Let’s back up a moment.
“What do you mean, ‘Amelia said’? Since when does Amelia talk to Sheriff Mitchell?”
Billy shakes his head. “Trust me—you don’t want to know.”
he holds up the screwdriver. “You still got it? Or have you lost your touch?”
For the second time tonight, I accept his challenge. I snatch the screwdriver and walk up to the window. And under twenty seconds later, we’re inside.
Oh, yeah—I’ve still got it.
The roller rink was our place: breaking in after closing, our national pastime. Idle hands really are the devil’s tools. So—for God’s sake—get your kids a hobby.
Ten minutes later I’m flying across the slick floor in worn, size-six skates.
It’s a wonderful feeling. Like floating on air—spinning on big, puffy clouds.
The stereo system plays the eighties’ greatest hits in the background. Billy leans against the wall—toking up and blowing the smoke out the open window.
he inhales deeply. And tufts of white puff out from his lips as he says, “You know, you could come to California with me. Set up your own shop. I have friends—guys with money—they’d invest with you. My friends are your friends. Me casa es su casa—and all that.”
I stop sliding as I consider his words. “Actually, that means, ‘My house is your house.’”
Billy’s eyebrows come together. “Oh.” he shrugs. “I always did suck in Spanish. Senorita Gonzalas hated me.”
“That’s because you crazy-glued her Lhasa apsos together.”
he giggles, remembering. “Oh, yeah. That was a great night.”
I chuckle too. And go into a spin that any Olympic ice skater would be proud of. The song changes to “Never Say Goodbye” by Bon Jovi. It was our prom song.
Raise your hand if it was yours too. I’m pretty sure, after 1987, it’s been the prom song of every high school in America at least once.
Billy snuffs out the joint with his fingertips. Then skates up to me. he holds out his arm, doing his best Beetlejuice impression.
I smile. And take his arm. I put my hands on his shoulders, and while Bon Jovi sings about smoky rooms and losing keys, we start to sway.
Billy’s hands sit low on my back. I turn my head and rest my cheek against his chest. he’s warm. his flannel shirt is soft and smells like pot and earth . . . and home. I feel his chin against the top of my head as he asks me quietly, “Remember prom?”
I smile. “Yeah. Remember Dee Dee’s dress?”
he laughs. Because Delores was the original trendsetter—even then. Lady Gaga’s got nothing on her. her dress was white and stiff, like a ballerina’s tutu. And it had a string of twinkling lights along the hem. It was really pretty.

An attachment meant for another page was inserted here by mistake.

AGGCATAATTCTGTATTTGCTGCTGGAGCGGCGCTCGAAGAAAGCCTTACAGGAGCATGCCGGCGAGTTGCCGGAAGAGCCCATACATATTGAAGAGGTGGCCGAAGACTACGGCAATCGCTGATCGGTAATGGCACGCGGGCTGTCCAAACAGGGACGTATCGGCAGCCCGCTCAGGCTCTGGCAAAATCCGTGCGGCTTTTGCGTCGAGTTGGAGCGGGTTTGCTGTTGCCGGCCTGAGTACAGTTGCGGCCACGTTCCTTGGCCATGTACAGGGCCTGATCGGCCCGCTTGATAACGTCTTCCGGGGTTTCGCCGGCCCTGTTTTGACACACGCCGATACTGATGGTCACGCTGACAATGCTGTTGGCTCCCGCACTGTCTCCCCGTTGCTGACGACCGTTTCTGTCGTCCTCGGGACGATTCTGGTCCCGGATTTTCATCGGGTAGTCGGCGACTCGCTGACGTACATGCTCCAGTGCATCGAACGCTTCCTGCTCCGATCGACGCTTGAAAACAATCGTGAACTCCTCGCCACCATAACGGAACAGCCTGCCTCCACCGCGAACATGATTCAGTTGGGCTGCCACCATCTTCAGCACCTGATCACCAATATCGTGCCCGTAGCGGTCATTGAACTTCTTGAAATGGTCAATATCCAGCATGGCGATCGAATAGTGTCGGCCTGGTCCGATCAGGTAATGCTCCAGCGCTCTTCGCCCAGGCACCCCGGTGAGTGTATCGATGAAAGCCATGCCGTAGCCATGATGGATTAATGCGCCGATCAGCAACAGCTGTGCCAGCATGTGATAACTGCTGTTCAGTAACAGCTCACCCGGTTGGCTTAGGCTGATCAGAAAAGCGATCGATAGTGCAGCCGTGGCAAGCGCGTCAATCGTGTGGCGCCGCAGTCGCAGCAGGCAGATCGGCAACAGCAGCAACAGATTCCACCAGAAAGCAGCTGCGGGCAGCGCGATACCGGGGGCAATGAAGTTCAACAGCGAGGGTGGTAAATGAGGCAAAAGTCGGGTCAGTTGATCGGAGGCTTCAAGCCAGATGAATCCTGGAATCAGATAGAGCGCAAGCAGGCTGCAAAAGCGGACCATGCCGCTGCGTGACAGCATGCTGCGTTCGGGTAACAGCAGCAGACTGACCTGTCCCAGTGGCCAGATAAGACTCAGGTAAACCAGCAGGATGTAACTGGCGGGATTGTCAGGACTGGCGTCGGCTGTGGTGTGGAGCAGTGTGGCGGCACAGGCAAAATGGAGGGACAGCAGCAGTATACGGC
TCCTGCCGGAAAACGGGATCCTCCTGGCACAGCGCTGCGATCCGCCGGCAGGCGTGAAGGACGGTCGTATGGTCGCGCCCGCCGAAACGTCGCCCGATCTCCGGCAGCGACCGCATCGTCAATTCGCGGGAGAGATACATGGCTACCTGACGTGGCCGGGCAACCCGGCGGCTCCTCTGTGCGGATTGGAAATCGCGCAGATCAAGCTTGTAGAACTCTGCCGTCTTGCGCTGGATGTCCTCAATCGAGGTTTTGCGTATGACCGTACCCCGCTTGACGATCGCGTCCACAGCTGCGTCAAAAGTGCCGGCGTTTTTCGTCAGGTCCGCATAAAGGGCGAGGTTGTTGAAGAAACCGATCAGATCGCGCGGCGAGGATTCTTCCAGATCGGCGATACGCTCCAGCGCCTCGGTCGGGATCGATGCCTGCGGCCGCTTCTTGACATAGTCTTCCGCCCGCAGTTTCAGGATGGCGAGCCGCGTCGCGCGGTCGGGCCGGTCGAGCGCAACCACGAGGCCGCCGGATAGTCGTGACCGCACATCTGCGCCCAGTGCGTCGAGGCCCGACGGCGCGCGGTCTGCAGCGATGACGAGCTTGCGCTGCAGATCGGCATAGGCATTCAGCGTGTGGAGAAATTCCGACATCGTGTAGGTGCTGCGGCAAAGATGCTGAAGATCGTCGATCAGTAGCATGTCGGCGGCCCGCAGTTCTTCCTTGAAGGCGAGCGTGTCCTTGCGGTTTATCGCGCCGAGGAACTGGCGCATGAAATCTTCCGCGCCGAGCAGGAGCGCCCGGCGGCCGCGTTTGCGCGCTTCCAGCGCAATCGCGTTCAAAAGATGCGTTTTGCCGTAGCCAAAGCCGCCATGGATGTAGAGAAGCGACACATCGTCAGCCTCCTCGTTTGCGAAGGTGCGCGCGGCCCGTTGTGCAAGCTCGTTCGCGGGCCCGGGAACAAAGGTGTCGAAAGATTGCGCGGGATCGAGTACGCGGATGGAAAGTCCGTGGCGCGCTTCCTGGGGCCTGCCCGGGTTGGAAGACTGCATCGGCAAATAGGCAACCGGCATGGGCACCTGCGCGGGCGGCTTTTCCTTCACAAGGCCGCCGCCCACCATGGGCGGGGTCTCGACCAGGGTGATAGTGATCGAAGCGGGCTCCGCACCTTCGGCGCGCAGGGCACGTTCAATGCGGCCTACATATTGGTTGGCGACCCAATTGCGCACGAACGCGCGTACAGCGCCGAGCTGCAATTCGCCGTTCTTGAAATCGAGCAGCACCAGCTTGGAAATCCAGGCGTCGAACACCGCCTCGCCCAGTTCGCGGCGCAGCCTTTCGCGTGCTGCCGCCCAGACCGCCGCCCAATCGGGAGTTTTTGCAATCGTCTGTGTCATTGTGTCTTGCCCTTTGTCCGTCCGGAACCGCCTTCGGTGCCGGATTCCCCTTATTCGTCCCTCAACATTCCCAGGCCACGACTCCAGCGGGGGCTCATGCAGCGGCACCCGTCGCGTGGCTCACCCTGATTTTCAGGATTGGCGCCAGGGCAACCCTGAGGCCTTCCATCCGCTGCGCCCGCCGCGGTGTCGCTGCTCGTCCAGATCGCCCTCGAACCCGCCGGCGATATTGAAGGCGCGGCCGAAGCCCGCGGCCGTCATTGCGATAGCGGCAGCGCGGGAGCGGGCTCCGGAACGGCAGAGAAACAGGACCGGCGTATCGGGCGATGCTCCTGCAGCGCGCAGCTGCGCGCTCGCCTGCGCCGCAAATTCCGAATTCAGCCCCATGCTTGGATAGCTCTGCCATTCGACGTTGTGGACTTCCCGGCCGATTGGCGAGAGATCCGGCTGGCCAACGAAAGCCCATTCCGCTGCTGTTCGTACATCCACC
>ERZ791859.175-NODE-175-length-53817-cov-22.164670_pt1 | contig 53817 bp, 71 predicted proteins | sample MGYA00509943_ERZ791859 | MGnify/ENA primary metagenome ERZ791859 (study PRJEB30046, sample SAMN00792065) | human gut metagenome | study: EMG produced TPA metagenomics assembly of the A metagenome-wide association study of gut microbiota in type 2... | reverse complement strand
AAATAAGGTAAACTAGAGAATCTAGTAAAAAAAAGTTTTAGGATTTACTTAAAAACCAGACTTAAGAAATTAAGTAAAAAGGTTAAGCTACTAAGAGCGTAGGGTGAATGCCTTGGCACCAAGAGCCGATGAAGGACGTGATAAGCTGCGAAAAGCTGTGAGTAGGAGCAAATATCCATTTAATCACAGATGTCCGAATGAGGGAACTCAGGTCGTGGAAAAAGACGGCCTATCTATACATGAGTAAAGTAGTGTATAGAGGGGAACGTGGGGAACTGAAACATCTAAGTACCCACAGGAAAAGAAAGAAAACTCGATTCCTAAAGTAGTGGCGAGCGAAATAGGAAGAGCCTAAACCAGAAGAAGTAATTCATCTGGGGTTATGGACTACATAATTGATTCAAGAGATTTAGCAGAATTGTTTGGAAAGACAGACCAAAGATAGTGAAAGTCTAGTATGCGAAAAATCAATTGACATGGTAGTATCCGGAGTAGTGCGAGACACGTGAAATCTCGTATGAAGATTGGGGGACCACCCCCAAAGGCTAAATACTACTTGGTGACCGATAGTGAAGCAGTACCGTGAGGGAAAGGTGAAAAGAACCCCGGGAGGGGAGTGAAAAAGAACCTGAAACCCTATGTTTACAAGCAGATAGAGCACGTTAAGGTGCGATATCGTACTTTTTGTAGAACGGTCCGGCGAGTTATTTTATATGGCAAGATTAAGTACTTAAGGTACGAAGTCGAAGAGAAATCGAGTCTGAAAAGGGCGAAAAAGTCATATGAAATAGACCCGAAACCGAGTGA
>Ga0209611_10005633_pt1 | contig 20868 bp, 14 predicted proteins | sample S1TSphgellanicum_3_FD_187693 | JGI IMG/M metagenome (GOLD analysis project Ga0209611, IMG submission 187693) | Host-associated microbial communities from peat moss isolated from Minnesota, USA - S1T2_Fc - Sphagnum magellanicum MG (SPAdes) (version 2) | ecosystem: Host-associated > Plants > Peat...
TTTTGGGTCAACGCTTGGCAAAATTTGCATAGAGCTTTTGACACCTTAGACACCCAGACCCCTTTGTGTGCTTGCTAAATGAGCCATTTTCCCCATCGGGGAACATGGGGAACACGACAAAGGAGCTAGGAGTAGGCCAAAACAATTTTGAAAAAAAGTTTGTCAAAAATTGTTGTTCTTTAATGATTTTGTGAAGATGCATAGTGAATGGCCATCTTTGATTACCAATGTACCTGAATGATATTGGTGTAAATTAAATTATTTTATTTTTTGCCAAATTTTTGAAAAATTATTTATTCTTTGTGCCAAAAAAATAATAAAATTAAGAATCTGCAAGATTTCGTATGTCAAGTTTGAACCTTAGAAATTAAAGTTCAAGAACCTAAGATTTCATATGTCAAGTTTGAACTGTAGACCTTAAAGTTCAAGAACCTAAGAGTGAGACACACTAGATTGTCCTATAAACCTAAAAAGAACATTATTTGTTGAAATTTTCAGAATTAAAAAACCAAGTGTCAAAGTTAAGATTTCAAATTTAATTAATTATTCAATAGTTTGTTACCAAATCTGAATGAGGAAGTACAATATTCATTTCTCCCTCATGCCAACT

Until it caught on fire.
her date, Louis Darden, put it out with the punch bowl of spiked Kool-Aid. She spent the rest of the night sticky and smelling like a doused campfire.
I continue our trek down memory lane. “Remember the last day of junior year?”
Billy’s chest rumbles as he snickers. “Not my stealthiest moment.”
It was the final day of school—and about one hundred and three degrees inside our sadly under-air-conditioned school. But Principal Cleeves refused to let us out early. So Billy pulled the fire alarm.
Right down the hall from where the principal was standing.
A hot pursuit ensued, but Billy successfully avoided capture.
So the principal went on the intercom system and tried paging him. “Billy Warren, please report to the main office. Immediately.”
“I know I’m not the brightest bulb in the box, but come on.
Did they really think I was stupid enough to actually go?”
I laugh against Billy’s shirt. “And then as soon as you walked in senior year, Cleeves grabbed you and was all like, ‘Mr. Warren, there’s a chair in detention with your name on it.’”
And there really was. They stenciled his name on the back of a chair, like a director’s chair on a movie set.
Billy sighs. “Good times.”
I nod. “The best.”
And as words about favorite songs and loves that would never end swirl around us, I close my eyes. Billy’s arms tighten around me just a bit, pulling me closer.
Do you see where this is going? I didn’t.
“I’ve missed this, Katie. I miss you.”
I don’t say it back, but it’s nice to hear. And it’s even nicer to be held.
To be wanted.
I haven’t felt anything more than friendly affection for Billy in a long, long time. But that doesn’t mean I’ve forgotten. The girl I used to be. The one who thought there was nothing sweeter than looking into Billy Warren’s eyes. Nothing more romantic than hearing him sing. Nothing more exciting than riding in his car, late at night, after curfew.
I remember what it feels like to love him. Even though I don’t love him in quite the same way anymore.
I gaze up at Billy’s face as he sings the song’s words softly. To me.
Looking back now, I’m not exactly sure who leaned where, who moved first. All I know is one minute we were dancing in the middle of the skating rink . . . and the next, Billy was kissing me.
And it only took a second before I was kissing him back.
Kissing Billy is . . . nice. It’s familiar. Sweet.
Like finding your old Strawberry Shortcake house in your parents’ attic. And you smile when you see it. You run your hand over the balcony and remember all the days you spent wrapped up in its make-believe world. It’s nostalgic. A part of your childhood.
But it’s a part you’ve left behind. Because you’re a grown-up now.
So no matter how dear the memories are, you’re not going to bust out Apple Dumplin’ and Plum Puddin’ and start playing.
The kiss ends and I lower my head. And I stare at Billy’s shirt.
You know that line—I think it’s from a song—if you can’t be with the one you love, love the one you’re with?
That could fit really well in this situation.
Except for the fact that I already love Billy. Too much to take advantage of his devotion—too much to use him to heal my broken heart and bruised ego. he deserves better than that. Billy Warren is no one’s consolation prize. And I’d happily scratch the eyes out of any woman who tried to make him one.
he once told me I wasn’t the girl he fell in love with anymore.